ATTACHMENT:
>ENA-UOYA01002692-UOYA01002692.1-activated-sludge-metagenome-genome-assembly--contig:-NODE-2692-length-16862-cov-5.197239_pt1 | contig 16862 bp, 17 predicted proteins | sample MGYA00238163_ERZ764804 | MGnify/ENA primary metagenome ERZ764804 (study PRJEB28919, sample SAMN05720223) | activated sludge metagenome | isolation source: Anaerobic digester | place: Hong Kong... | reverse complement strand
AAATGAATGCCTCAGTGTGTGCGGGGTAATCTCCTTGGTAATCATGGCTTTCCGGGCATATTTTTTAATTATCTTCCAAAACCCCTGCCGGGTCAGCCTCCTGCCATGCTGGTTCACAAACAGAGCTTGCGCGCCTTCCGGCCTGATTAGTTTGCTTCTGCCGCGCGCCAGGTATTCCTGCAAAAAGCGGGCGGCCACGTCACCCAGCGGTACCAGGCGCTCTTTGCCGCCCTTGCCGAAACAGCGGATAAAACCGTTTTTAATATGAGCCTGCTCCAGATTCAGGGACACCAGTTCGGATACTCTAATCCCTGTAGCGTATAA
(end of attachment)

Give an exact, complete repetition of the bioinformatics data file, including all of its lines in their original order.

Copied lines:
>ENA-UOYA01002692-UOYA01002692.1-activated-sludge-metagenome-genome-assembly--contig:-NODE-2692-length-16862-cov-5.197239_pt1 | contig 16862 bp, 17 predicted proteins | sample MGYA00238163_ERZ764804 | MGnify/ENA primary metagenome ERZ764804 (study PRJEB28919, sample SAMN05720223) | activated sludge metagenome | isolation source: Anaerobic digester | place: Hong Kong... | reverse complement strand
AAATGAATGCCTCAGTGTGTGCGGGGTAATCTCCTTGGTAATCATGGCTTTCCGGGCATATTTTTTAATTATCTTCCAAAACCCCTGCCGGGTCAGCCTCCTGCCATGCTGGTTCACAAACAGAGCTTGCGCGCCTTCCGGCCTGATTAGTTTGCTTCTGCCGCGCGCCAGGTATTCCTGCAAAAAGCGGGCGGCCACGTCACCCAGCGGTACCAGGCGCTCTTTGCCGCCCTTGCCGAAACAGCGGATAAAACCGTTTTTAATATGAGCCTGCTCCAGATTCAGGGACACCAGTTCGGATACTCTAATCCCTGTAGCGTATAA